U.S. stock futures fell Tuesday as investors continue to monitor developments in the Russia-Ukraine conflict along with a fresh Covid-19 spike in China.
Dow Jones Industrial Average futures dipped 119 points, or 0.4%. S&P 500 and Nasdaq 100 futures slid 0.3% and 0.1%, respectively.
A slew of energy names were under pressure in the premarket. Occidental Petroleum fell more than 5%, while Schlumberger and Halliburton each lost more than 4%. Shares of tech giant Apple also dipped 0.5%.
The city of Kyiv, Ukraine’s capital, has announced a 35-hour curfew that starts at 8 p.m. local time following Russian missile strikes. Russia and Ukraine were also set to resume talks on Tuesday. Meanwhile, Russia is approaching a series of deadlines to make payments on its debt.
Elsewhere, officials from the United States and China met on Monday to discuss a range of challenges facing their bilateral relationship, including Russia’s ongoing war in Ukraine.
“The market is jittery,” said Gene Goldman, chief investment officer at Cetera Investment Management. “So much concern about the Russian invasion, inflation, and the Fed. With growing concerns of a bear market, investors have been skittish.”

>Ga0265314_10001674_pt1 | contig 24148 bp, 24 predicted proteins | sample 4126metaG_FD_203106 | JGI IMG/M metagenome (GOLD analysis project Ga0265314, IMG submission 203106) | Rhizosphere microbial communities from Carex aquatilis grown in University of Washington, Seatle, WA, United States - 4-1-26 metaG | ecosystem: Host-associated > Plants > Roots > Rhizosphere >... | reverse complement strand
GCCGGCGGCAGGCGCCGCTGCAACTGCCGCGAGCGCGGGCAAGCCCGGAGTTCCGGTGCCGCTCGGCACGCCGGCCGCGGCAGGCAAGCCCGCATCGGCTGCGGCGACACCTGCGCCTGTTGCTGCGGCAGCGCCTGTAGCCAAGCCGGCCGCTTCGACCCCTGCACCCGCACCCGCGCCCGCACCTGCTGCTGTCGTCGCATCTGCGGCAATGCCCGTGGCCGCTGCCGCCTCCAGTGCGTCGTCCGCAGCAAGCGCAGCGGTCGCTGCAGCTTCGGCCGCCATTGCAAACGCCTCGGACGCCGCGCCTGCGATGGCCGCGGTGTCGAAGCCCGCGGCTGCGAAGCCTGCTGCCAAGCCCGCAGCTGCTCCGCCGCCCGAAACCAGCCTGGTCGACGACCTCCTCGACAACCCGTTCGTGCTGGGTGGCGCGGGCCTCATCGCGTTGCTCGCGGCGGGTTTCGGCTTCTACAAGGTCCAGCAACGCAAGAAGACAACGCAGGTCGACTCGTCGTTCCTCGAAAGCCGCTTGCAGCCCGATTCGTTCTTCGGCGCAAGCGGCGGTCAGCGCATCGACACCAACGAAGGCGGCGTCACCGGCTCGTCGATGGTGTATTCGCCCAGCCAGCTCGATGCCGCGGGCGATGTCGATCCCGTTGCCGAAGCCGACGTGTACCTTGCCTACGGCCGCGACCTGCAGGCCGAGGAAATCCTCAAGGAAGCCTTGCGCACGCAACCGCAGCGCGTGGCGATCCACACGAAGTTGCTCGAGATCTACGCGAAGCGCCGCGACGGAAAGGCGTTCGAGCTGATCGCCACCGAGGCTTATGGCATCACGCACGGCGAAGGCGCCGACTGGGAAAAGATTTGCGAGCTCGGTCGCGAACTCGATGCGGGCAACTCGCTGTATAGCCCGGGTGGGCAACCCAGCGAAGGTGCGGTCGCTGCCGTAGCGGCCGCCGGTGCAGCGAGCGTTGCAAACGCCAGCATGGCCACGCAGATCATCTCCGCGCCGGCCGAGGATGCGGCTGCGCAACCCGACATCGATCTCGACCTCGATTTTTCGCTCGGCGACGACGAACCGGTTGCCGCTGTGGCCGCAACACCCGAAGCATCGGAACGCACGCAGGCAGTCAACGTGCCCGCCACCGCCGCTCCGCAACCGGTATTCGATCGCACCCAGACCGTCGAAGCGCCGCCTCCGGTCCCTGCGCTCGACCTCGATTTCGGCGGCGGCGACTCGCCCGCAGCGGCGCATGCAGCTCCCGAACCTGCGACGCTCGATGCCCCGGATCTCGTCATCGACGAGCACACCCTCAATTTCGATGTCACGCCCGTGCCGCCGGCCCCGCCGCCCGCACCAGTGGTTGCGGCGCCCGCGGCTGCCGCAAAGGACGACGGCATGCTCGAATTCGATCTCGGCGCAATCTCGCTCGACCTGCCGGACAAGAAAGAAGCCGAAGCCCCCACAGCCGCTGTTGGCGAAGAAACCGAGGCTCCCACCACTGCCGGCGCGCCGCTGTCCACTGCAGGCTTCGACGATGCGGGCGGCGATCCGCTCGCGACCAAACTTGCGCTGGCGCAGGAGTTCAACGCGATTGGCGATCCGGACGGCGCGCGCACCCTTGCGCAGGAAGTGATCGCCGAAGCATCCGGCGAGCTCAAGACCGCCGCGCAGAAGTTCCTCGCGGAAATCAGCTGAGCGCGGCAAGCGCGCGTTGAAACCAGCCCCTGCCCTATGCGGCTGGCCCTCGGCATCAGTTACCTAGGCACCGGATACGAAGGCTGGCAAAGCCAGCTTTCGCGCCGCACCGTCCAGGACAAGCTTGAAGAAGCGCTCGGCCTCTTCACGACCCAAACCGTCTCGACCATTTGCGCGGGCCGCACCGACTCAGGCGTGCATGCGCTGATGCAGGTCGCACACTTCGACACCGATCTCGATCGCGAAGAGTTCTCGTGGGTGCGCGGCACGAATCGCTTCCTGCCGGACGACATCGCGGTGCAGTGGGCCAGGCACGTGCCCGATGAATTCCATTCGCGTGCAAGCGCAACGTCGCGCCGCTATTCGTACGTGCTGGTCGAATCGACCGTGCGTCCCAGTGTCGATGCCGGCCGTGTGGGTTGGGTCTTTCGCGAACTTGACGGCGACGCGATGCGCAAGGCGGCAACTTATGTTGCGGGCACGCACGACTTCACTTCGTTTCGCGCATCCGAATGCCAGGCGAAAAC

Still, he said he doesn’t feel a bear market is in the cards, saying, “a pullback/correction becomes a bear market if a recession is likely. Fundamental data (labor, construction spending, PMIs, etc.) all support a solid economic base.”
However, China is facing its worst Covid outbreak since the height of the pandemic, raising concern over the global economic recovery going forward.
The Federal Reserve is slated to kick off an important two-day meeting Tuesday, with investors expecting a quarter-point rate hike to be announced Wednesday.
Mounting inflationary concerns will weigh on the Fed meeting. A lockdown in China could worsen supply chain issues, after a surge in coronavirus cases suspended production in cities such as Shenzhen, a key manufacturing city. The Russia-Ukraine conflict had already led to a spike in commodities prices.
“With both of these factors driving prices higher, the government has no choice but to increase rates to absorb the inflation that is accelerating,” said Benjamin Tsai, president and managing partner at Wave Financial Group.
There also will be adjustments to the economic outlook, projections for the future path of rates and likely a discussion about when the Fed can start reducing its bond portfolio holdings.